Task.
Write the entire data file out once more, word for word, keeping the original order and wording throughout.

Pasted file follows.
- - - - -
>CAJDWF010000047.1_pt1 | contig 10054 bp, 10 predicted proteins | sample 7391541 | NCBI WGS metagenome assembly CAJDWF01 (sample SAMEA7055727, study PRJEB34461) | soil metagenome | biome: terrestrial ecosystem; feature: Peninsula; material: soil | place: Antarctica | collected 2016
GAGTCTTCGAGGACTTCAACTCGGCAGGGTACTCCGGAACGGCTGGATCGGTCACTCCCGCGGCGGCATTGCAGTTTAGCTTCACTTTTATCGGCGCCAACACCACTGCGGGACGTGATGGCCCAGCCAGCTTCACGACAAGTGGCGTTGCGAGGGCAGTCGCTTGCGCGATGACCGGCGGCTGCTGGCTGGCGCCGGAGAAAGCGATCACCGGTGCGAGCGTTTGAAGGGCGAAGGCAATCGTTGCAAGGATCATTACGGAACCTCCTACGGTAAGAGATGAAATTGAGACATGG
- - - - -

>CAJDWF010000047.1_pt1 | contig 10054 bp, 10 predicted proteins | sample 7391541 | NCBI WGS metagenome assembly CAJDWF01 (sample SAMEA7055727, study PRJEB34461) | soil metagenome | biome: terrestrial ecosystem; feature: Peninsula; material: soil | place: Antarctica | collected 2016
GAGTCTTCGAGGACTTCAACTCGGCAGGGTACTCCGGAACGGCTGGATCGGTCACTCCCGCGGCGGCATTGCAGTTTAGCTTCACTTTTATCGGCGCCAACACCACTGCGGGACGTGATGGCCCAGCCAGCTTCACGACAAGTGGCGTTGCGAGGGCAGTCGCTTGCGCGATGACCGGCGGCTGCTGGCTGGCGCCGGAGAAAGCGATCACCGGTGCGAGCGTTTGAAGGGCGAAGGCAATCGTTGCAAGGATCATTACGGAACCTCCTACGGTAAGAGATGAAATTGAGACATGG